Green Infrastructure Yields Multiple Benefits

 frederick finnup park, south 4th street, garden city, ks, usa
Photo by Heyzeus Escribo on Unsplash, Frederick Finnup Park, Garden City, Kansas

BY LARRY ERICKSON, K-State Professor of Chemical Engineering, Flint Hills Group ExCom Member

The Sierra Club supports prioritizing the use of green infrastructure to provide wildlife habitat and to reduce greenhouse gases, while also managing stormwater, reducing urban heat island effects, improving air quality, and promoting economic sustainability. The Agriculture and Food policy recognizes that healthy soils are important in promoting both agricultural production and carbon sequestration. Agriculture and Food | Sierra Club

One of the goals of the Inflation Reduction Act is to move toward net zero carbon emissions while also reducing inflation. Improving agriculture production through better soil health supports efforts to improve infrastructure. The pathway to net zero carbon emissions includes increasing organic carbon in soils and storing carbon in plants.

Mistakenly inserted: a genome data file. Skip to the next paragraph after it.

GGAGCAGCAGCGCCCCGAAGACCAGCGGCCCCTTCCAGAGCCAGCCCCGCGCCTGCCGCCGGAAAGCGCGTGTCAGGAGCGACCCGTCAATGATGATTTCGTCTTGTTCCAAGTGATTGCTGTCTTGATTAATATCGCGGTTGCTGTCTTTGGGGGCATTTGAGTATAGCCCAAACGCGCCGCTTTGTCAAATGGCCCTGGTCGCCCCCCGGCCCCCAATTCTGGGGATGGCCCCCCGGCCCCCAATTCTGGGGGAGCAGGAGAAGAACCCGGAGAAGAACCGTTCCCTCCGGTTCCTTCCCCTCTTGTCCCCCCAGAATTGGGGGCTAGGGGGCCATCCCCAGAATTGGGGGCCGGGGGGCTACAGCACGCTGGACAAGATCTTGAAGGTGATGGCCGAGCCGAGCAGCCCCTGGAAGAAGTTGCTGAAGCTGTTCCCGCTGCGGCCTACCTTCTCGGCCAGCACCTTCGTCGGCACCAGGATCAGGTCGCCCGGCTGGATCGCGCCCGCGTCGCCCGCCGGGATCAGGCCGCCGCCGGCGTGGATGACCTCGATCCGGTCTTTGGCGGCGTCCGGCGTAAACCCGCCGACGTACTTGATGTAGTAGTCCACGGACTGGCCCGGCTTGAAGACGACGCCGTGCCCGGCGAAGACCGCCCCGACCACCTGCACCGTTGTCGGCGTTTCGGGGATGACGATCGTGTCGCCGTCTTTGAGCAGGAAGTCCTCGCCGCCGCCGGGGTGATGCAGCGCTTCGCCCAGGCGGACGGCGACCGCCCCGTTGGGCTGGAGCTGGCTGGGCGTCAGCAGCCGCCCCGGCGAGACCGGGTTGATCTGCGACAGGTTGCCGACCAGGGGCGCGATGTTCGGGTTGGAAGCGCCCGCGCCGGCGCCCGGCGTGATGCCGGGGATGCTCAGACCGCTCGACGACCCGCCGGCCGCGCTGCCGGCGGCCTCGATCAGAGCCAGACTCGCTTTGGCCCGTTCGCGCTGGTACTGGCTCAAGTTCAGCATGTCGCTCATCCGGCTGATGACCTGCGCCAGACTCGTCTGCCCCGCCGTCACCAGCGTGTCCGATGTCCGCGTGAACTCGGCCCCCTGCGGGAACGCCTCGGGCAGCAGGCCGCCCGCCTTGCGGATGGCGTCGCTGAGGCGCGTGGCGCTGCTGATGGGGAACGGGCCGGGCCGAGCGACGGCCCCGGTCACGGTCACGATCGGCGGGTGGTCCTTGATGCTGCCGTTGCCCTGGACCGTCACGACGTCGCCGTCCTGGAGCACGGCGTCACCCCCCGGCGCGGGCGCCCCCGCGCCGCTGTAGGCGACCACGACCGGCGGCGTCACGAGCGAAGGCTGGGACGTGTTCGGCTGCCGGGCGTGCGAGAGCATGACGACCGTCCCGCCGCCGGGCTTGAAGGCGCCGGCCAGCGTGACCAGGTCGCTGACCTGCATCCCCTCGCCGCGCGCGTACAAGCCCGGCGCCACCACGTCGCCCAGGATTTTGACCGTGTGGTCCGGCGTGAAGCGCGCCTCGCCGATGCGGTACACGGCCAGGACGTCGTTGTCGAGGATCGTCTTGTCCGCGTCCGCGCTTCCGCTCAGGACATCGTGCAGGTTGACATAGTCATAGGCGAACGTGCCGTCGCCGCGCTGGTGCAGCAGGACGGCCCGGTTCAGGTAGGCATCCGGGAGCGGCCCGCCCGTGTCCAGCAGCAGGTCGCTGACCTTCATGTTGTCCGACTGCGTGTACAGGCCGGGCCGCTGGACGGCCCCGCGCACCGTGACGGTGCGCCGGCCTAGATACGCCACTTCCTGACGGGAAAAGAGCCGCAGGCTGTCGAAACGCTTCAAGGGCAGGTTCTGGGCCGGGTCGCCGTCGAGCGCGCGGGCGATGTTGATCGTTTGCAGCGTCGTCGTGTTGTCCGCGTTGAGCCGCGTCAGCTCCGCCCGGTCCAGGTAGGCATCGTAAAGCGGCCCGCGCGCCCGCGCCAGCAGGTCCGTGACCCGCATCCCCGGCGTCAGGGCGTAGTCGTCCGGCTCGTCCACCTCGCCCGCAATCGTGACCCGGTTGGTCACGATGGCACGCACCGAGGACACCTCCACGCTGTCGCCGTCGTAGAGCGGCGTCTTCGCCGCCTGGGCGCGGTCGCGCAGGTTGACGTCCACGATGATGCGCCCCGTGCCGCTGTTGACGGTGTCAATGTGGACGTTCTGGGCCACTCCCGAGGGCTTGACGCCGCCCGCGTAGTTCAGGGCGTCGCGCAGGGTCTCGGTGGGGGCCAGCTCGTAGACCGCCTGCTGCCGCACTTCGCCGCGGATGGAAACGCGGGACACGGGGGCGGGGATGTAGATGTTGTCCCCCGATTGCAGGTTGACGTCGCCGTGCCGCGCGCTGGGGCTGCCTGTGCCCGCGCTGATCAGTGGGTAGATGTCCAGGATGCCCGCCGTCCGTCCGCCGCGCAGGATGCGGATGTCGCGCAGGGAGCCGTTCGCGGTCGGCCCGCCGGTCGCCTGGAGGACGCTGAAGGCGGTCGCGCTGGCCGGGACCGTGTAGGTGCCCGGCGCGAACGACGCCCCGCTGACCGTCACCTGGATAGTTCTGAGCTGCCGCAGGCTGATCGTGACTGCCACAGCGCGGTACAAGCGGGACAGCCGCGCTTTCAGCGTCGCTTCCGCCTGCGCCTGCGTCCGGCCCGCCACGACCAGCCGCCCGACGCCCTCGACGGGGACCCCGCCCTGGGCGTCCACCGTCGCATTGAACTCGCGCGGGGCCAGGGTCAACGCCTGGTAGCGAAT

There are many sites in Kansas, the USA, and the world which would benefit from increasing soil quality by adding organic carbon. Flood plains, such as the Wildcat Creek drainage area in Manhattan, could be forested to sequester carbon while helping with stormwater management and providing wildlife habitat.

Many soils in Kansas and elsewhere can benefit from regenerative farming operations and other actions to improve organic carbon in soil and the health of the ecosystem. Southeast Kansas includes areas where mine tailings in the soil have reduced soil quality. Improving soil quality by adding manure and other soil amendments to help restore healthy grasslands or to establish a forest to sequester carbon and to produce a useful product would benefit both the environment and local economies. 

The video recording of the 2022 Seventeenth Dialog on Sustainability on “Sustainable Infrastructure” is available on the Center for Hazardous Substance Research site: Video Player (

The new book Phytotechnology with Biomass Production: Sustainable Management of Contaminated Sites is available without cost through open access: Phytotechnology with Biomass Production | Sustainable Management of Co (